iOS app Android app More

Featuring fresh takes and real-time analysis from HuffPost's signature lineup of contributors
Sandip Roy

GET UPDATES FROM Sandip Roy
 

Why I Can't Love Benetton's Unhate

Posted: 11/17/11 05:59 PM ET

When USSR's Leonid Brezhnev kissed East Germany's Erich Honecker in 1979 that was a kiss. When Obama kisses Hu Jintao that's just an ad for Benetton.

It is a comment on history, but without understanding the history.

For starters Brezhnev really kissed Honecker. Communist iron men were prone to these smooches unlike their more cowboy counterparts on the other side of the Cold War. They were secure enough in their masculinity -- all those pogroms and tanks rolling into town squares surely helped. But when a graffiti artist recreated that "Fraternal Kiss" on the Berlin Wall, it became a symbol of protest, the desperate lip lock of a doomed love affair, a sort of death spiral. It was named The Kiss of Death and under it was the slogan "God, help me survive this deadly love."

In 1989 Mikhail Gorbachev came to the GDR. He got the kiss as well. Honecker was a serial kisser when he wasn't terrorizing his own people. If you go to the DDR museum in Berlin which curates odd bits of East German life, you can see that kiss splayed out on an entire wall. But in 1989 it was a protocol kiss. The Cold War was ending and passions had cooled. As the blog Lite Strabo describes it "This one actually meant 'my friend, you are alone.' Less than one year later, GDR had ceased to exist."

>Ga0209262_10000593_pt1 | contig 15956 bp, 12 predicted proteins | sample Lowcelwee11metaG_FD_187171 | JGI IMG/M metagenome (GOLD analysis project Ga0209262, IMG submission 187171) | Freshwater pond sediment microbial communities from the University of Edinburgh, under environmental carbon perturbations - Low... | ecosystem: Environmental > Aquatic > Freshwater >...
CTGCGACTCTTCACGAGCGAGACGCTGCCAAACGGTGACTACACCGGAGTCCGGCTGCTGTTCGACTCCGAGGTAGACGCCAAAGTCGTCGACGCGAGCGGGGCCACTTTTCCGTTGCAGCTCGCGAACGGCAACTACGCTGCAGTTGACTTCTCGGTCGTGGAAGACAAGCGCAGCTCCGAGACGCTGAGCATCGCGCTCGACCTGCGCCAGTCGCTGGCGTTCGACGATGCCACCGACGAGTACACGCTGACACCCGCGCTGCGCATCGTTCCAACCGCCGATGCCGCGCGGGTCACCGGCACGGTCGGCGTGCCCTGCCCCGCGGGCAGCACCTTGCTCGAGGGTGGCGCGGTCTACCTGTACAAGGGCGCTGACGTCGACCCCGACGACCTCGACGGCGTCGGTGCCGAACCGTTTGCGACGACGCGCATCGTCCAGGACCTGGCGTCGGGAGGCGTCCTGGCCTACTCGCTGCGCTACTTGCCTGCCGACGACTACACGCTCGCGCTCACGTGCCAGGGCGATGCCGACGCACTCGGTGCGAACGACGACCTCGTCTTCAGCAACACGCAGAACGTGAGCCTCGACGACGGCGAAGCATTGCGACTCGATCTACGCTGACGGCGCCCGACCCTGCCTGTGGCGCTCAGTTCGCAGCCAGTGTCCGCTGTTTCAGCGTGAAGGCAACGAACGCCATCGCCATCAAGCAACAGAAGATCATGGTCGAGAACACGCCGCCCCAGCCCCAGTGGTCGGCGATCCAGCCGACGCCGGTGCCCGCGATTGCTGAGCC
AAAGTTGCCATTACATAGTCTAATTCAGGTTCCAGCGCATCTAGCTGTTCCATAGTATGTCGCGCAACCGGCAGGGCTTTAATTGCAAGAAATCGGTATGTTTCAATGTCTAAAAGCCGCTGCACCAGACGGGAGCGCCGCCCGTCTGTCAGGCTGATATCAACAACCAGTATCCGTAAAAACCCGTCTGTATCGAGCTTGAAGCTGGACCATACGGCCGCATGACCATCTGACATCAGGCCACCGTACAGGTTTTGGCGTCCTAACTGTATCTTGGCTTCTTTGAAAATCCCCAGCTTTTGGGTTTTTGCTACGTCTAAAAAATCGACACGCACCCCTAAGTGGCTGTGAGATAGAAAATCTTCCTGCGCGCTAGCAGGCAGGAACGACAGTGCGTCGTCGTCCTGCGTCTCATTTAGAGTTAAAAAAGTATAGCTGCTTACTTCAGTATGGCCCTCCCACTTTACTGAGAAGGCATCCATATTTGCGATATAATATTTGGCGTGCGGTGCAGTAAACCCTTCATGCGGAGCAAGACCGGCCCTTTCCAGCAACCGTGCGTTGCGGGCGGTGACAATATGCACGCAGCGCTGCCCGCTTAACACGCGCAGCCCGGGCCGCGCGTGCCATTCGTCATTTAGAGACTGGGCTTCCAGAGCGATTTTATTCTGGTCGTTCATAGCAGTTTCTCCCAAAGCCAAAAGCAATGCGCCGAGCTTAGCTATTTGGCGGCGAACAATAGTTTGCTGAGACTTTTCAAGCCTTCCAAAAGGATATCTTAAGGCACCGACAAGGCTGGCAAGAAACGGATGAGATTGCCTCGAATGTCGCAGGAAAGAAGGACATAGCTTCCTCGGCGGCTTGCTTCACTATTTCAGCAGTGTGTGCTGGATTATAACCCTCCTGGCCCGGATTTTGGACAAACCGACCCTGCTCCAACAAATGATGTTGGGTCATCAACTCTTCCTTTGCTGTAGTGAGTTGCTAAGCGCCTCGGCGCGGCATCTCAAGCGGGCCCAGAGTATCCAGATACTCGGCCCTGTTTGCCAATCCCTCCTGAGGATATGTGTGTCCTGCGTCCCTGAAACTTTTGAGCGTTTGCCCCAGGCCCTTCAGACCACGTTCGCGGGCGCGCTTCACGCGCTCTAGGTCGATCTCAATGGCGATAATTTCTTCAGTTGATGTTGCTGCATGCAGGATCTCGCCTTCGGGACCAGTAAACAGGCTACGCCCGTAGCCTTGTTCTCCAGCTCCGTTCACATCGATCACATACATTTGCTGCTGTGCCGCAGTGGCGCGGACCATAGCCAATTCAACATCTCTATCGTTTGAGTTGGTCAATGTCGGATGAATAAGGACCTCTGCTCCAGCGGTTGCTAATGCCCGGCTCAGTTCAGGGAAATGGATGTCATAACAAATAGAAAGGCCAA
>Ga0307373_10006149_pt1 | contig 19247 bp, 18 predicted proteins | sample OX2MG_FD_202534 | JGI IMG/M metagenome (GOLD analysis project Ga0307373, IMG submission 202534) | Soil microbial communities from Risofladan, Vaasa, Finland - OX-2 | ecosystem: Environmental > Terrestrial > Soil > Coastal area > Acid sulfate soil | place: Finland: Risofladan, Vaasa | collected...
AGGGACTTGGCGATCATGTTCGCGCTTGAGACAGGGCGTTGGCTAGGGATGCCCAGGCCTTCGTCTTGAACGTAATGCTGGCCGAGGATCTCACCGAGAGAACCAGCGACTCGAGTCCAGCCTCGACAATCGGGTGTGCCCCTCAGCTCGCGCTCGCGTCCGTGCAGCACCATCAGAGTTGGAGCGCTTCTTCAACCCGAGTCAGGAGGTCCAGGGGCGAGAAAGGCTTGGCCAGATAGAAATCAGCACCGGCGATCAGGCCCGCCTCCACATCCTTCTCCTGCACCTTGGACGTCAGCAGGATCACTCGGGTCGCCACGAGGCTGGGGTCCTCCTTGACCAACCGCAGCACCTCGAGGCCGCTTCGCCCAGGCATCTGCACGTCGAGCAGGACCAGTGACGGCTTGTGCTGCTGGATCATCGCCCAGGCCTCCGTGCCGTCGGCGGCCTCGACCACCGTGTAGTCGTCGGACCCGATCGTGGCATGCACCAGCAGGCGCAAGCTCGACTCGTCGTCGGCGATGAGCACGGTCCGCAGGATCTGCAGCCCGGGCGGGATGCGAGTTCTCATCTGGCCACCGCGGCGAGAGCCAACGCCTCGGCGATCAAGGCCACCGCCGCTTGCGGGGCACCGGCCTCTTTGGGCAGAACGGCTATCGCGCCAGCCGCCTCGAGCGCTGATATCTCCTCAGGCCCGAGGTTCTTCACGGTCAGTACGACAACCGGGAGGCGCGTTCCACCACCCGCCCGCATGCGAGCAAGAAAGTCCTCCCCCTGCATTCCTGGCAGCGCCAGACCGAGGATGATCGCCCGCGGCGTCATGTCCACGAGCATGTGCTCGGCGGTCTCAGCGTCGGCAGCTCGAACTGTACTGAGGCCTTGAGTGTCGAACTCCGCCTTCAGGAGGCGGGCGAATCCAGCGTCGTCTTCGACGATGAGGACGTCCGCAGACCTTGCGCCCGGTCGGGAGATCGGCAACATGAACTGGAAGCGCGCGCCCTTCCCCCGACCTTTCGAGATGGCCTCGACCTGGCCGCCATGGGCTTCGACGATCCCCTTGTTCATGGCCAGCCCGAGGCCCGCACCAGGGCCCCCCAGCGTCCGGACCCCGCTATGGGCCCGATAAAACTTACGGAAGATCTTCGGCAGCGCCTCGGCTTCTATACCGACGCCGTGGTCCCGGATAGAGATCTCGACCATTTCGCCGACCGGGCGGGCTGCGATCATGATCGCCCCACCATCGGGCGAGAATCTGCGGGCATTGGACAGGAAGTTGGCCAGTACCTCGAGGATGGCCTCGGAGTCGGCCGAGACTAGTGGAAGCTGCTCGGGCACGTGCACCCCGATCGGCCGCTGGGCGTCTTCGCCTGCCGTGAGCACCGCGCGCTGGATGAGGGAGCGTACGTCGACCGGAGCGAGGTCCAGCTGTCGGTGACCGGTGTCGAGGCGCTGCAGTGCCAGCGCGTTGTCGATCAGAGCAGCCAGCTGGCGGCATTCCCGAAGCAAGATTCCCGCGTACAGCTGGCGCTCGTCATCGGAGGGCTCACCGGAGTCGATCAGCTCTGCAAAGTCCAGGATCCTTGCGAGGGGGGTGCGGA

In 2011 in Benetton's version of the united colors of Unhate, Obama kisses Hu Jintao. Chavez kisses Obama. The Pope kisses an imam. Only Manmohan Singh doesn't get to kiss Zardari. Benetton apparently considered an Indo-Pak kiss but deferred it because of cultural sensitivities and political backlash.

But it doesn't matter anyway because it's not real. Or remotely based in reality. The image is no longer so important because countless digitally manipulated images like these one (and far more provocative ones) circulate every day on the internet. The only reason it is "jaw dropping" is that a major clothing company like Benetton is behind it instead of some graphic designer with too much time on his hands.

The only shock value left in those photoshopped images is the fact that it's men kissing men. Ironically a campaign that is about "Unhate" is based on a wellspring of homophobia, relying for its impact on the yuck factor -- a viewer's gut level revulsion to the idea of men kissing men.

And even there Benetton chickened out. Alessandro Benetton said the images were meant to promote the idea of "unhate" ("which is not as utopian as love") and should not be seen in a physical or sexual context. Except the only reason the ads work (if they work at all) is precisely because they are seen in a physical or sexual context.

In a strange way the only kiss that actually has resonance is the Angela Merkel -- Nicolas Sarkozy kiss because that's the only one rooted in any kind of reality. There have been plenty of images out their of their awkward "shall we hug, shall we kiss" dance. The Benetton kiss is a cheeky consummation of the unlikely couple's odd romance. We can imagine that kiss and it makes us squeamish.

The idea of Unhate as opposed to universal brotherhood and world peace is provocative. It is in its own way the end of John Lennon's Imagine, dialing down that dream to something more prosaic. But the images are not provocative. As they flash by on subway walls and billboards, they are at best quaint.

They only serve to remind us that the revolution will not be photoshopped.

However we can all go retail shopping instead.

A version of this blog first appeared on Firstpost.com.

 

Follow Sandip Roy on Twitter: www.twitter.com/sandipr